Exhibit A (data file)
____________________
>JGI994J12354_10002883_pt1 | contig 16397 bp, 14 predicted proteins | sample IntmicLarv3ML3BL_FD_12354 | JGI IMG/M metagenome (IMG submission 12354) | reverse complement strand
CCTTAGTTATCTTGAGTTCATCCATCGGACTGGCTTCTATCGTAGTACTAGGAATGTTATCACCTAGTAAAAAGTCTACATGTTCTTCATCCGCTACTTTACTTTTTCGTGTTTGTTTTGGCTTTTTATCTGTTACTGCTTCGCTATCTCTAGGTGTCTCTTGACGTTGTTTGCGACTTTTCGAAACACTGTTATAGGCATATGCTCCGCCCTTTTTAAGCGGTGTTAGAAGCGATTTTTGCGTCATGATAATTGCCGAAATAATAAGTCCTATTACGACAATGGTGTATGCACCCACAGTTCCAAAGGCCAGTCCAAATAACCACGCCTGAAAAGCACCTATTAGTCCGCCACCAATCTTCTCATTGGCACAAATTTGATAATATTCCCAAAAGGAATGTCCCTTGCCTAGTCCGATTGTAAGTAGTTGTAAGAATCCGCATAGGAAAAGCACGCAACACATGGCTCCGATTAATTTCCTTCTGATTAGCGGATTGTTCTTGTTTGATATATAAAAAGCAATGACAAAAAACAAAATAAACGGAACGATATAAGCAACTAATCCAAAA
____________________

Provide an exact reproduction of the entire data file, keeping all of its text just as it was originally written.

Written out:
>JGI994J12354_10002883_pt1 | contig 16397 bp, 14 predicted proteins | sample IntmicLarv3ML3BL_FD_12354 | JGI IMG/M metagenome (IMG submission 12354) | reverse complement strand
CCTTAGTTATCTTGAGTTCATCCATCGGACTGGCTTCTATCGTAGTACTAGGAATGTTATCACCTAGTAAAAAGTCTACATGTTCTTCATCCGCTACTTTACTTTTTCGTGTTTGTTTTGGCTTTTTATCTGTTACTGCTTCGCTATCTCTAGGTGTCTCTTGACGTTGTTTGCGACTTTTCGAAACACTGTTATAGGCATATGCTCCGCCCTTTTTAAGCGGTGTTAGAAGCGATTTTTGCGTCATGATAATTGCCGAAATAATAAGTCCTATTACGACAATGGTGTATGCACCCACAGTTCCAAAGGCCAGTCCAAATAACCACGCCTGAAAAGCACCTATTAGTCCGCCACCAATCTTCTCATTGGCACAAATTTGATAATATTCCCAAAAGGAATGTCCCTTGCCTAGTCCGATTGTAAGTAGTTGTAAGAATCCGCATAGGAAAAGCACGCAACACATGGCTCCGATTAATTTCCTTCTGATTAGCGGATTGTTCTTGTTTGATATATAAAAAGCAATGACAAAAAACAAAATAAACGGAACGATATAAGCAACTAATCCAAAA